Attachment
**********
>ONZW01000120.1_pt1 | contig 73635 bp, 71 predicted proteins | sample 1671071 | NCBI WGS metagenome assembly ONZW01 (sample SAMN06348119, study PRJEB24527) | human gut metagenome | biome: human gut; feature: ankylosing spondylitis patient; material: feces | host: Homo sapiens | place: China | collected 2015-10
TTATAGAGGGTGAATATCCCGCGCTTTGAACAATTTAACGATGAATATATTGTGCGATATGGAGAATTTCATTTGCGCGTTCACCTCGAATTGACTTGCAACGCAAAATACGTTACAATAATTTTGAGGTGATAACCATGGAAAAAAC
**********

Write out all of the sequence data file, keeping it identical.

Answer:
>ONZW01000120.1_pt1 | contig 73635 bp, 71 predicted proteins | sample 1671071 | NCBI WGS metagenome assembly ONZW01 (sample SAMN06348119, study PRJEB24527) | human gut metagenome | biome: human gut; feature: ankylosing spondylitis patient; material: feces | host: Homo sapiens | place: China | collected 2015-10
TTATAGAGGGTGAATATCCCGCGCTTTGAACAATTTAACGATGAATATATTGTGCGATATGGAGAATTTCATTTGCGCGTTCACCTCGAATTGACTTGCAACGCAAAATACGTTACAATAATTTTGAGGTGATAACCATGGAAAAAAC